…or how sometimes what seems like the worst thing can turn out for the best.
My working relationship with Victoria at Eden Cottage Yarns began not long after I started designing. When Knit Now asked its designers to come up with patterns for their ‘Marvelous Mittens’ campaign I submitted Treacle Toffee and, having seen Eden Cottage Yarns featured in a magazine, I asked if I could use some for my design. I loved it so much that I kept checking back to see what other colourways Victoria was dreaming up. When ‘Purple Iris’ came along, I immediately knew I wanted to design with it, and Starry, Starry Night was the result.
One of the many things I like about this yarn company is that a lot of the wool is not only dyed locally (in the same county I live in) but also sourced locally, from sheep reared in the Bowland Forest, just a little way further east. When Victoria said she was looking for pattern support for her lovely Bowland DK yarn, then, it was no surprise that I jumped at the chance.
So…I swatched on my holiday. I sketched my ideas for a pair of cardigans and spent a lovely hour or so with Victoria when she did a trunk show in Manchester’s Purl City Yarns, choosing the perfect colour combinations. I signed up to Rock & Purl’s Grading Course to make sure I’d get the sizes and pattern writing spot on. I was all on track to get going when…I got a Christmas catalogue from one of my favourite clothing companies, People Tree. Flicking through it I was dismayed to find something that looked remarkably like my cardigan design in their range.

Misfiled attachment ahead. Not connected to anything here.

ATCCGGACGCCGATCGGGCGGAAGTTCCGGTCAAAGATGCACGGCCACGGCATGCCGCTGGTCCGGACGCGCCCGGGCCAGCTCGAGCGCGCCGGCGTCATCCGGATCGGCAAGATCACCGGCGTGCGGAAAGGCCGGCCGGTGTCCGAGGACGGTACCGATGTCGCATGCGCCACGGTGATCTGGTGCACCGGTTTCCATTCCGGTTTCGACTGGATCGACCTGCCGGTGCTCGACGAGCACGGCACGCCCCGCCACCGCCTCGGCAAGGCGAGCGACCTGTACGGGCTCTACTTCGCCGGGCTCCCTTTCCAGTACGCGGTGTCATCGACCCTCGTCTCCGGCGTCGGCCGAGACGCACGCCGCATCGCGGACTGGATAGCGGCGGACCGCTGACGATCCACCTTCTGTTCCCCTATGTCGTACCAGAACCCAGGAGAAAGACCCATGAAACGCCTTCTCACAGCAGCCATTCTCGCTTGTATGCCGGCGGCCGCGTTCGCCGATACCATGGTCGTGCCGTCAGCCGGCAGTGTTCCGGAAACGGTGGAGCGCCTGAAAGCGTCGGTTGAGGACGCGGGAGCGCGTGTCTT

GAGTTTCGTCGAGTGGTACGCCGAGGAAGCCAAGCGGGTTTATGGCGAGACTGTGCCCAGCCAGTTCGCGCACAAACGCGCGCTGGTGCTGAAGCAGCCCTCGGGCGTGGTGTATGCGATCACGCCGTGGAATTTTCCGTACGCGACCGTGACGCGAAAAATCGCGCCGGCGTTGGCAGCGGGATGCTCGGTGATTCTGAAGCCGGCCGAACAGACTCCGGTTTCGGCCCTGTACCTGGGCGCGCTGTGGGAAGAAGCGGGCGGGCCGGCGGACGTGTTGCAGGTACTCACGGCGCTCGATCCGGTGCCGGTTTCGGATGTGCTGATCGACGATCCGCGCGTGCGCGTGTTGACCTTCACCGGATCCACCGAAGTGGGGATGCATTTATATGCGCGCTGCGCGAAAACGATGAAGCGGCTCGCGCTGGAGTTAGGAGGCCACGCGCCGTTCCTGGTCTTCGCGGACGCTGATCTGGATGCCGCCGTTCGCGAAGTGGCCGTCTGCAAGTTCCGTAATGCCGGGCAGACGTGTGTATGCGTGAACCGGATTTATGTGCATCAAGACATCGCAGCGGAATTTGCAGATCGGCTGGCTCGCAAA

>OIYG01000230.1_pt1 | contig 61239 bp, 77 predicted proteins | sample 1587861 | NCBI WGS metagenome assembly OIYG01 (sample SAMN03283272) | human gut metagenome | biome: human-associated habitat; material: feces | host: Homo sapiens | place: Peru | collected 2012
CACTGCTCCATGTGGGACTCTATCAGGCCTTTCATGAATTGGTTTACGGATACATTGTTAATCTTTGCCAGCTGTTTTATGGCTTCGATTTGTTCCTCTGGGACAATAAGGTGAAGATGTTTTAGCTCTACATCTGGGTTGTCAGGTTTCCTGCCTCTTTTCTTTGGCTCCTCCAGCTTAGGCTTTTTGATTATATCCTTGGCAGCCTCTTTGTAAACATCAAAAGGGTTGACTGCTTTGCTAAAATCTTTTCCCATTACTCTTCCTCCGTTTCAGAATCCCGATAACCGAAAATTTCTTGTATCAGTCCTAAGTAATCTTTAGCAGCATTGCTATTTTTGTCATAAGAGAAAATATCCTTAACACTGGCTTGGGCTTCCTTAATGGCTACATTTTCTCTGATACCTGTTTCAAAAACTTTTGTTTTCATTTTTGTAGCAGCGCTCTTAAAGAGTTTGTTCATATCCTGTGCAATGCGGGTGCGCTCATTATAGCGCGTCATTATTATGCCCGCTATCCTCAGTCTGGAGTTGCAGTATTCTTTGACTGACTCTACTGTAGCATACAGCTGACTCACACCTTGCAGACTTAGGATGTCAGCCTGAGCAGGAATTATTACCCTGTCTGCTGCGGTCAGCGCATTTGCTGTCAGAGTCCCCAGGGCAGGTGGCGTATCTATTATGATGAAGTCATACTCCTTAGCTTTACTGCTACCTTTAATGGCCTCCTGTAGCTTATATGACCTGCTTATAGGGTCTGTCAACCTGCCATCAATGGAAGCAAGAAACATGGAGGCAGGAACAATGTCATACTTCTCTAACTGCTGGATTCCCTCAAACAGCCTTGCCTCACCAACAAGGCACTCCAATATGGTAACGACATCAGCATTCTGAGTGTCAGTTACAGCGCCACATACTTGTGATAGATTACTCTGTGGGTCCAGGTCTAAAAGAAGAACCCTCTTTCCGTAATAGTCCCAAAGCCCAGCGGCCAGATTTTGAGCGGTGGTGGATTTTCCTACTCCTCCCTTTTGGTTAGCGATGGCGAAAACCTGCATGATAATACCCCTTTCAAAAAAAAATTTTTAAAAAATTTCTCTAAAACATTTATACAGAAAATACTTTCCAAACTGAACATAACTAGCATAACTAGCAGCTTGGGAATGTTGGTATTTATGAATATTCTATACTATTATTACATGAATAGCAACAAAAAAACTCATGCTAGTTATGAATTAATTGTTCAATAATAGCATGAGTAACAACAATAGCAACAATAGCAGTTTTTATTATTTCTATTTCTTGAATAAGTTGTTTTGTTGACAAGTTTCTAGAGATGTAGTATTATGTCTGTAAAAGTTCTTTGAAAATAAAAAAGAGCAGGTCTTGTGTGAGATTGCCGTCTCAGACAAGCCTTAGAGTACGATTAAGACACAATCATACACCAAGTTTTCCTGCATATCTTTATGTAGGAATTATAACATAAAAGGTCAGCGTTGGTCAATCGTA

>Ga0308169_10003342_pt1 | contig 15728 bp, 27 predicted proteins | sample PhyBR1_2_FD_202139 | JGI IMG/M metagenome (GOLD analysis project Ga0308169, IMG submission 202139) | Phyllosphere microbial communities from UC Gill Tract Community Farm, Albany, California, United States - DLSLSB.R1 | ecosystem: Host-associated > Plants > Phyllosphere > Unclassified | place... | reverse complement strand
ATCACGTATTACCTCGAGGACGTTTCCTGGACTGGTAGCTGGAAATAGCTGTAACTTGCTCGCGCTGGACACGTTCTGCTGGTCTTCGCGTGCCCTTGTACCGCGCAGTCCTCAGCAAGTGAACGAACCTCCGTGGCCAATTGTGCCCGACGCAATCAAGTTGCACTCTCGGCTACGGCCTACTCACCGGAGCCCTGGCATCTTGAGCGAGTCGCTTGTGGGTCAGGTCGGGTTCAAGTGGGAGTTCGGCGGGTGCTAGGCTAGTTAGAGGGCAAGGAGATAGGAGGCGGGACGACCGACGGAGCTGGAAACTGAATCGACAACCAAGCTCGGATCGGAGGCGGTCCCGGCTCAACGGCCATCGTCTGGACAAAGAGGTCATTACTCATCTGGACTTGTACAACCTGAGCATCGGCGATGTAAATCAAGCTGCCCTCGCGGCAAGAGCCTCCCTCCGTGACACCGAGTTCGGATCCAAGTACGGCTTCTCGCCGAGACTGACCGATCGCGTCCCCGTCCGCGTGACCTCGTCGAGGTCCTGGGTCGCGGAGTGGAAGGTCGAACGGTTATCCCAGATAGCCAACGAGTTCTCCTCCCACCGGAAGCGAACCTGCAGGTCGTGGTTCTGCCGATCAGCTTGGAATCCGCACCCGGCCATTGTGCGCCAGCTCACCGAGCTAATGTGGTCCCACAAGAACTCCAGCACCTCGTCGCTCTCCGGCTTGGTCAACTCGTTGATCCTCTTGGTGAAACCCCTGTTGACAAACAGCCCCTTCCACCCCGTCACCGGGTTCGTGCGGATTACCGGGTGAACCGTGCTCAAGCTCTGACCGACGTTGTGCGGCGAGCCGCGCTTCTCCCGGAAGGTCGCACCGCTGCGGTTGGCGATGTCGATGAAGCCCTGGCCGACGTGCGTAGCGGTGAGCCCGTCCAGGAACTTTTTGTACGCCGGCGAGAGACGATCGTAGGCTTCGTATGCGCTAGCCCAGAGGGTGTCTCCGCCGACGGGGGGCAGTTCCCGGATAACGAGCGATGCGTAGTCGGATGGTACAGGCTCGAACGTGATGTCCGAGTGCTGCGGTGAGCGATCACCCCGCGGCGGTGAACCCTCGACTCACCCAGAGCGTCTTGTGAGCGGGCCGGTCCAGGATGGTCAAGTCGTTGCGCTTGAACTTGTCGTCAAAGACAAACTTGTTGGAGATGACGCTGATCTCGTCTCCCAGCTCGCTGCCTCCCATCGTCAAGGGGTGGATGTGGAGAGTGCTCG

I was gutted, frankly, but it was just one of those things. Supportive designer friends told me that there were enough differences between the two to save me from any accusations of breaching copyright. They suggested that I could make some small changes to differentiate it even more, but the fact was, I couldn’t face the thought that I could release a design and someone could say ‘She’s just copied that from People Tree’. In addition, I didn’t feel I had either the time or the heart to make big design changes.
There was nothing for it but to have a rethink. I went back to the start, swatched again and rediscovered what I loved about the yarn. Instead of cardigans (I’m off cardigans for a while!) I’m looking at a collection of retro inspired accessories- back to what I know well, eh? I’m aiming for lots of texture and a little colourwork to work in harmony with Victoria’s lovely colours.